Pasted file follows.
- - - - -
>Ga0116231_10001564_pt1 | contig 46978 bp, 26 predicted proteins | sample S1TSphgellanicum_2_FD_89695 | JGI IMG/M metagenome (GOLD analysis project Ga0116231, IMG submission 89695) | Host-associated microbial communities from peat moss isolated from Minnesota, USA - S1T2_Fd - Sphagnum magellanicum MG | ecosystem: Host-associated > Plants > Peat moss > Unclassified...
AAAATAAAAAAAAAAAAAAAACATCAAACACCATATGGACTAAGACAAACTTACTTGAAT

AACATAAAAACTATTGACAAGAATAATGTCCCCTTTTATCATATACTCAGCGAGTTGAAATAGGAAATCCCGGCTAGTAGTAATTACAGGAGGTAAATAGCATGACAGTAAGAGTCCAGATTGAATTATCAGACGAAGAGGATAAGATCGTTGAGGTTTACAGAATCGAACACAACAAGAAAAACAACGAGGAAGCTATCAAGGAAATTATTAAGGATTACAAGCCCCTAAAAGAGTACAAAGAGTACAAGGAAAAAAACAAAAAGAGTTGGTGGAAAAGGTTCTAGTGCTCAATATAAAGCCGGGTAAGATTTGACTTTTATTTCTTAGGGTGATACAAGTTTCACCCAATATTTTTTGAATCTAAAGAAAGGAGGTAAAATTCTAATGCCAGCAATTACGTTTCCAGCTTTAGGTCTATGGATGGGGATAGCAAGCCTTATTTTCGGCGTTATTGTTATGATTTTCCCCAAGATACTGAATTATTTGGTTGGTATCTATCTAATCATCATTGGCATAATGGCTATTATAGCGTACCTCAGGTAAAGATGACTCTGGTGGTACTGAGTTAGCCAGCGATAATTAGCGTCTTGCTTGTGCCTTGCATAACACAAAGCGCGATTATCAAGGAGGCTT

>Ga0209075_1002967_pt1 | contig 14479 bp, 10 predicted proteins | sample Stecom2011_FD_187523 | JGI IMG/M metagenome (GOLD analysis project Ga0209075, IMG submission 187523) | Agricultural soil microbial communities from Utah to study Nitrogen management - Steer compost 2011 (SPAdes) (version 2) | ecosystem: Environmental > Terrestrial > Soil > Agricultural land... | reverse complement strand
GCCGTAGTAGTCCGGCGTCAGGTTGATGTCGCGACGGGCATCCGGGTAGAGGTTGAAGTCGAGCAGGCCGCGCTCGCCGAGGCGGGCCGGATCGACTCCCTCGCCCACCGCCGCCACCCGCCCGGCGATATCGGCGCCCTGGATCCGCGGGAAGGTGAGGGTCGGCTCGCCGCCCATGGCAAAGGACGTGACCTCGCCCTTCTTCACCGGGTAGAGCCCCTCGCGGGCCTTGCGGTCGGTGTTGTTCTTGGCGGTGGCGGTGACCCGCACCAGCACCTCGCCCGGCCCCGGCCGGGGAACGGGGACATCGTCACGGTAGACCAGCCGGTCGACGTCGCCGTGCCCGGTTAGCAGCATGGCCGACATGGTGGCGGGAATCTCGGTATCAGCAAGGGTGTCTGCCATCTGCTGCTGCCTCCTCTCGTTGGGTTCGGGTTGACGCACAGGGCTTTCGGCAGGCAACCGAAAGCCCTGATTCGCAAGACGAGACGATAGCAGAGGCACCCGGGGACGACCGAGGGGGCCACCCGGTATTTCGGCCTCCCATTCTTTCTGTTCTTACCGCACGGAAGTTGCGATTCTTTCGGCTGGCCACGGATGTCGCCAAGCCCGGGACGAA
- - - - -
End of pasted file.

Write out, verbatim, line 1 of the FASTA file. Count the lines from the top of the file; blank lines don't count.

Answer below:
>Ga0116231_10001564_pt1 | contig 46978 bp, 26 predicted proteins | sample S1TSphgellanicum_2_FD_89695 | JGI IMG/M metagenome (GOLD analysis project Ga0116231, IMG submission 89695) | Host-associated microbial communities from peat moss isolated from Minnesota, USA - S1T2_Fd - Sphagnum magellanicum MG | ecosystem: Host-associated > Plants > Peat moss > Unclassified...